The preface to the third English edition is dated 1931. Freud remarks on his lectures in the United States in 1909 at Clark College in Worcester, Massachusetts. The scholar who invited Freud there, G. Stanley Hall, also published the first English translation of The Interpretation of Dreams. Freud briefly remarks "much has taken place in the world" since the first edition of The Interpretation of Dreams, and "much has been changed in our views about the neuroses." The Interpretation of Dreams, however, "remains essentially unaltered." He says it contains "the most valuable" discovery he ever made: "Insight such as this falls to one's lot but once in a lifetime."
In the course of these prefaces from 1900 to 1931, Freud's emotions range from pride to resentment and back to pride. He is wounded when the scholarly world ignores his book. Writers are usually advised not to respond to their reviews, and Freud's example shows why. It is hard not to see him as petty when he writes in the Preface to the Second Edition: "In the majority of publications ... my own work has remained unmentioned and unconsidered ... If there were such a thing in science as the right to retaliate, I should certainly be justified in my turn in ignoring the literature which has appeared since the publication of this book."
Later in this preface he recovers from the wound to reassert his pride and reveal the personal backdrop to the writing of this book. He wrote it immediately after his "father's death—that is to say ... the most important event, the most poignant loss, of a man's life." After his father's death he undertook a self-analysis, which included writing down and analyzing his own dreams. In a way the admission of his grief makes Freud seem more vulnerable. But he is not making excuses for his book. His book is not worse for having been written under the duress of grief; it's better. The death of a father is not only a sad occasion, as he remarks later; it is also a liberating one. In Chapter 5, Freud remarks, "a son's grief at the loss of his father cannot suppress his satisfaction at having at length won his freedom." Unlike other liberated, fatherless sons, though, Freud analyzed himself. He considers this work of self-analysis as providing a foundation for The Interpretation of Dreams and for psychoanalysis.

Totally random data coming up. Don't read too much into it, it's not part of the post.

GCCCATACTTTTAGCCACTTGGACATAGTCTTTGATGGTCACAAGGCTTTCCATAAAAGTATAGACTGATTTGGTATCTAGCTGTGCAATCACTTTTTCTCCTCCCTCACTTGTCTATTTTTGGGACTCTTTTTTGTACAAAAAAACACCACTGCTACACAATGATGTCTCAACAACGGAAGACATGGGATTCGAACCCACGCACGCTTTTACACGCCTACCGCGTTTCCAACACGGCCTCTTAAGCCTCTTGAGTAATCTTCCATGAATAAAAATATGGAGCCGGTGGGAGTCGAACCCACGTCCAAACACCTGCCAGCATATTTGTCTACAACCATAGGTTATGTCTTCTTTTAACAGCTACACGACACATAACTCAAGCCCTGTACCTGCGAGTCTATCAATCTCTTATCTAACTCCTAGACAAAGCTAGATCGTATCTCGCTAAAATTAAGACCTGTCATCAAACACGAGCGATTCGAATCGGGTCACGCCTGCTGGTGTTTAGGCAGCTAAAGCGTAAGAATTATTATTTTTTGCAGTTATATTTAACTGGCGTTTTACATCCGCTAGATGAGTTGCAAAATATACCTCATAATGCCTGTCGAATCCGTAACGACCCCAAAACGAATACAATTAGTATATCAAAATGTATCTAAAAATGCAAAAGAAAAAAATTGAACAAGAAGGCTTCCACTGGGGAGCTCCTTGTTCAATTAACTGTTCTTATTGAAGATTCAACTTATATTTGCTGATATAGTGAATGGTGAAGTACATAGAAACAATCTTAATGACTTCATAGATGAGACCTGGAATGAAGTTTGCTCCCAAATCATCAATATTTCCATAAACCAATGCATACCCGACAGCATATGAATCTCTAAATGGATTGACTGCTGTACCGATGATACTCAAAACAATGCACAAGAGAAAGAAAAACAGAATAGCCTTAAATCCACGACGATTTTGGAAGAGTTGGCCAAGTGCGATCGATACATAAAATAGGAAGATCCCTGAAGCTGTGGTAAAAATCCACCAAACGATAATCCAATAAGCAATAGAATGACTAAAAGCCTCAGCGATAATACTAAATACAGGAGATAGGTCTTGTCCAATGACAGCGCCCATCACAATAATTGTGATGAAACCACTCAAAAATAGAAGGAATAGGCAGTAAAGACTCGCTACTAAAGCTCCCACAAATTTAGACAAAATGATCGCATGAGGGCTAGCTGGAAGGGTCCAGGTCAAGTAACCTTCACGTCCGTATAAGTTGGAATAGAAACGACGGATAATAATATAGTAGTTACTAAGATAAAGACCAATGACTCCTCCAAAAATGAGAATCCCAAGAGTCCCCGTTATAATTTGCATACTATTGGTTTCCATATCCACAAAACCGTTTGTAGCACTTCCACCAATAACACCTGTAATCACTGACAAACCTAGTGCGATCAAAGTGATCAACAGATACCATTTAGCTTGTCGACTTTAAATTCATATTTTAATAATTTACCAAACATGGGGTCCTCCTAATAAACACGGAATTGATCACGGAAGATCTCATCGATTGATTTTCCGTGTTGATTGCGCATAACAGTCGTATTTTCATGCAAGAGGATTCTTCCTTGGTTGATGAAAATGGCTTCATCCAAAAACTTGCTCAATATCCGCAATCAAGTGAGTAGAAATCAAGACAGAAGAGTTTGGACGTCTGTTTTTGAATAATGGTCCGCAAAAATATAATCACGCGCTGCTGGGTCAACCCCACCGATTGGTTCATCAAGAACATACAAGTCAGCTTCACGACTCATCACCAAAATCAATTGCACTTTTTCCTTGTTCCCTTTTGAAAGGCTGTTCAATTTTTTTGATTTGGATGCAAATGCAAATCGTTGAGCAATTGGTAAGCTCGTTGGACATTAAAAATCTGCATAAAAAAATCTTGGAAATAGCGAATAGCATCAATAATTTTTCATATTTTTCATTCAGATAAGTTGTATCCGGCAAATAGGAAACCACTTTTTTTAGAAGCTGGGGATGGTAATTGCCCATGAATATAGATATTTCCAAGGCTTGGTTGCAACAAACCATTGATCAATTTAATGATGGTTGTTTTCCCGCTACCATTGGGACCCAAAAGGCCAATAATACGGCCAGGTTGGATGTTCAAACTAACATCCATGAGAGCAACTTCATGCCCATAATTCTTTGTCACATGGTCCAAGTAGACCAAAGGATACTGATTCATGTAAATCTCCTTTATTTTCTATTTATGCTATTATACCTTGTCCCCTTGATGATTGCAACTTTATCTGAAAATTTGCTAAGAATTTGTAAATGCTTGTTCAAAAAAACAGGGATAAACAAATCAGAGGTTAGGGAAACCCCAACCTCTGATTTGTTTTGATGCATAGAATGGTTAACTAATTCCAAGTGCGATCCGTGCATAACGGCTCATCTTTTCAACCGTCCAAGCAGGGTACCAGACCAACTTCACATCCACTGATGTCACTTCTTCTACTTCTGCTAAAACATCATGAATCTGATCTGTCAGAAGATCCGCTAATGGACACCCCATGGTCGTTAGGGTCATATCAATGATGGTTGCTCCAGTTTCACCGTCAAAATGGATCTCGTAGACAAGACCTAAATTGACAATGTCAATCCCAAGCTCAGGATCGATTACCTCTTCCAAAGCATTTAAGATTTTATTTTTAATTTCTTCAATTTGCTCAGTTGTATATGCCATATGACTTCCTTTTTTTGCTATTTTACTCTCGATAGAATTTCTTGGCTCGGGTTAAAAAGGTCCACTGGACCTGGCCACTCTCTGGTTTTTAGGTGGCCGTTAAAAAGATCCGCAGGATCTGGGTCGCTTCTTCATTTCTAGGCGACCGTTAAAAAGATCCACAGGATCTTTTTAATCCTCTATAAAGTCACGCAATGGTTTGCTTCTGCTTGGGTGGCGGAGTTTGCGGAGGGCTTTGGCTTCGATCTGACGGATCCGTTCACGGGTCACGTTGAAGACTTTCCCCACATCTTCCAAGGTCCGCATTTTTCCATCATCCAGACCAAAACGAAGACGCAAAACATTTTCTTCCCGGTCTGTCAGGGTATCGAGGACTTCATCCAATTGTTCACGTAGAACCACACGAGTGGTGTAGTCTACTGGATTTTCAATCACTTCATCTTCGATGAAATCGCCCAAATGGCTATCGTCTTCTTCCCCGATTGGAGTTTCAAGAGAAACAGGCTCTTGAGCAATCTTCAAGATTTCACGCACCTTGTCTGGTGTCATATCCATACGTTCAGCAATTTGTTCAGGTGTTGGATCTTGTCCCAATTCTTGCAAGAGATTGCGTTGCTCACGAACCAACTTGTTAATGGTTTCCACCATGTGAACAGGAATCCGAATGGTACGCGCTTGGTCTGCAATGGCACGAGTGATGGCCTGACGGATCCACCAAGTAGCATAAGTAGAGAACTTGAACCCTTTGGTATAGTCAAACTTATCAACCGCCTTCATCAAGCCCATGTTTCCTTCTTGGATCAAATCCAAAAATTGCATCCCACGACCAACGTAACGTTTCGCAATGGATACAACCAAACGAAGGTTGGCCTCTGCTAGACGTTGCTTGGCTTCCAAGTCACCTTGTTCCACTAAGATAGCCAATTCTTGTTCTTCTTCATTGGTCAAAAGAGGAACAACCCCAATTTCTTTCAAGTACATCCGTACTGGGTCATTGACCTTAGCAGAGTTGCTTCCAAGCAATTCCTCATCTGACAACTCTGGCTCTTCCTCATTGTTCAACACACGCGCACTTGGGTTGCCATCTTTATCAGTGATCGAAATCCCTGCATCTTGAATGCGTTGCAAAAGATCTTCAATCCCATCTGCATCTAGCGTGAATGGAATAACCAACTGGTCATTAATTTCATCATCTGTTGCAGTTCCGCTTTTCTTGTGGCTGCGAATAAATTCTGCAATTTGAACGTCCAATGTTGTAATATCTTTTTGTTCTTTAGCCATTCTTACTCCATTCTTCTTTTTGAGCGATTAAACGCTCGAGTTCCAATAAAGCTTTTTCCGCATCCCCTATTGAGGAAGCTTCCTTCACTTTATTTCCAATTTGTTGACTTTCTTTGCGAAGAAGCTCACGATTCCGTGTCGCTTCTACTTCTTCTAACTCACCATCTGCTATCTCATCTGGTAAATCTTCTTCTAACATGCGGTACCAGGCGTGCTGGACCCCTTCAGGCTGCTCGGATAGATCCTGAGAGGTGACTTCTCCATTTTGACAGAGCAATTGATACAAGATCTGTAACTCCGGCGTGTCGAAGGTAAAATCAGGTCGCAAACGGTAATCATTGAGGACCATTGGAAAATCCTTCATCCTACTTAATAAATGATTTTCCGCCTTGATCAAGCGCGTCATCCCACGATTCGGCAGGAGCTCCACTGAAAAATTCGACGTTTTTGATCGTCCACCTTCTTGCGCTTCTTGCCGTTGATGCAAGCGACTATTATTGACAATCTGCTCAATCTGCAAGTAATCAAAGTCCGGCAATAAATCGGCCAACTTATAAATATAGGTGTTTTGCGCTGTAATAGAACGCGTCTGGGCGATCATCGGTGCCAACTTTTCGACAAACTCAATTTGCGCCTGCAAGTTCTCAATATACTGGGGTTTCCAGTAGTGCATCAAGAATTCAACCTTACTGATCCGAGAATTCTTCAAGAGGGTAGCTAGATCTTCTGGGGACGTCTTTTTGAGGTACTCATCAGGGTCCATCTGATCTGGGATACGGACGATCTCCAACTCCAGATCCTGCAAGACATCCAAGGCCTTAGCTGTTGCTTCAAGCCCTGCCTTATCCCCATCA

In the final preface, the Preface to the Third English Edition, Freud remarks on his "valuable discovery." He says, "Insight such as this falls to one's lot but once in a lifetime." He could be referring to his insight that dreams fulfill unconscious, disguised wishes. He could also be referring to his insight that dreams illuminate the nature of the mind, especially the relationship between conscious and unconscious thought. In either case he saw his discovery as fundamental for humanity. In the Introductory Lectures on Psycho-Analysis, which Freud mentions in the Fifth Preface, he compares his discovery to those of Copernicus and Darwin. Each discovered something that was a blow to humanity's ego. Copernicus showed the Earth was not the center of the universe and Darwin showed humans were the relatives of other primates. Freud showed "each one of us that he is not even master in his own house, but that he must remain content with ... scraps of information about what is going on unconsciously in his own mind."